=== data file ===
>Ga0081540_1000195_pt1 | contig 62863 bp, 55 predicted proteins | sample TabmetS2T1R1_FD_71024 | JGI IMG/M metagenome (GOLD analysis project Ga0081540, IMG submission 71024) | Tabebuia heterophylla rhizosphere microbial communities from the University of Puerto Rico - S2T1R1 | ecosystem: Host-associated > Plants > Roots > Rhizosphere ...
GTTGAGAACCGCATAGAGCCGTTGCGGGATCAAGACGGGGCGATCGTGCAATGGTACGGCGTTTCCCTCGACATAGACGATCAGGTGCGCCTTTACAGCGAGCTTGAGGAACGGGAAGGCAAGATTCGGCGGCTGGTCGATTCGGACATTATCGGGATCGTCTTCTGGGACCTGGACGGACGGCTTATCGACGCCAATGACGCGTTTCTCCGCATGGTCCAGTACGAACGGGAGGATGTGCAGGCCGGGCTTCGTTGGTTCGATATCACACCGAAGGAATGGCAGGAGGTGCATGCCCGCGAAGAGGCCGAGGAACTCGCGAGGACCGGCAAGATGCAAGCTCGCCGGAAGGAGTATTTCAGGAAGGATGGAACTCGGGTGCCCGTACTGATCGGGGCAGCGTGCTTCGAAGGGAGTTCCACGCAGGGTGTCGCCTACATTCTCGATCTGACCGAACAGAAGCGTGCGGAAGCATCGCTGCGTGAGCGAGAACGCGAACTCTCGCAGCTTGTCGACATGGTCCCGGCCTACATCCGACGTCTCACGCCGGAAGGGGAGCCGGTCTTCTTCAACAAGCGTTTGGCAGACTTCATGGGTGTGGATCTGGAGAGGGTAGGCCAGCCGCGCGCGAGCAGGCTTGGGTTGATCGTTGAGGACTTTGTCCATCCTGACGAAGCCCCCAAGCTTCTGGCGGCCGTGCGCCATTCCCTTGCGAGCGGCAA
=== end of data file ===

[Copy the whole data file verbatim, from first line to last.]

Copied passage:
>Ga0081540_1000195_pt1 | contig 62863 bp, 55 predicted proteins | sample TabmetS2T1R1_FD_71024 | JGI IMG/M metagenome (GOLD analysis project Ga0081540, IMG submission 71024) | Tabebuia heterophylla rhizosphere microbial communities from the University of Puerto Rico - S2T1R1 | ecosystem: Host-associated > Plants > Roots > Rhizosphere ...
GTTGAGAACCGCATAGAGCCGTTGCGGGATCAAGACGGGGCGATCGTGCAATGGTACGGCGTTTCCCTCGACATAGACGATCAGGTGCGCCTTTACAGCGAGCTTGAGGAACGGGAAGGCAAGATTCGGCGGCTGGTCGATTCGGACATTATCGGGATCGTCTTCTGGGACCTGGACGGACGGCTTATCGACGCCAATGACGCGTTTCTCCGCATGGTCCAGTACGAACGGGAGGATGTGCAGGCCGGGCTTCGTTGGTTCGATATCACACCGAAGGAATGGCAGGAGGTGCATGCCCGCGAAGAGGCCGAGGAACTCGCGAGGACCGGCAAGATGCAAGCTCGCCGGAAGGAGTATTTCAGGAAGGATGGAACTCGGGTGCCCGTACTGATCGGGGCAGCGTGCTTCGAAGGGAGTTCCACGCAGGGTGTCGCCTACATTCTCGATCTGACCGAACAGAAGCGTGCGGAAGCATCGCTGCGTGAGCGAGAACGCGAACTCTCGCAGCTTGTCGACATGGTCCCGGCCTACATCCGACGTCTCACGCCGGAAGGGGAGCCGGTCTTCTTCAACAAGCGTTTGGCAGACTTCATGGGTGTGGATCTGGAGAGGGTAGGCCAGCCGCGCGCGAGCAGGCTTGGGTTGATCGTTGAGGACTTTGTCCATCCTGACGAAGCCCCCAAGCTTCTGGCGGCCGTGCGCCATTCCCTTGCGAGCGGCAA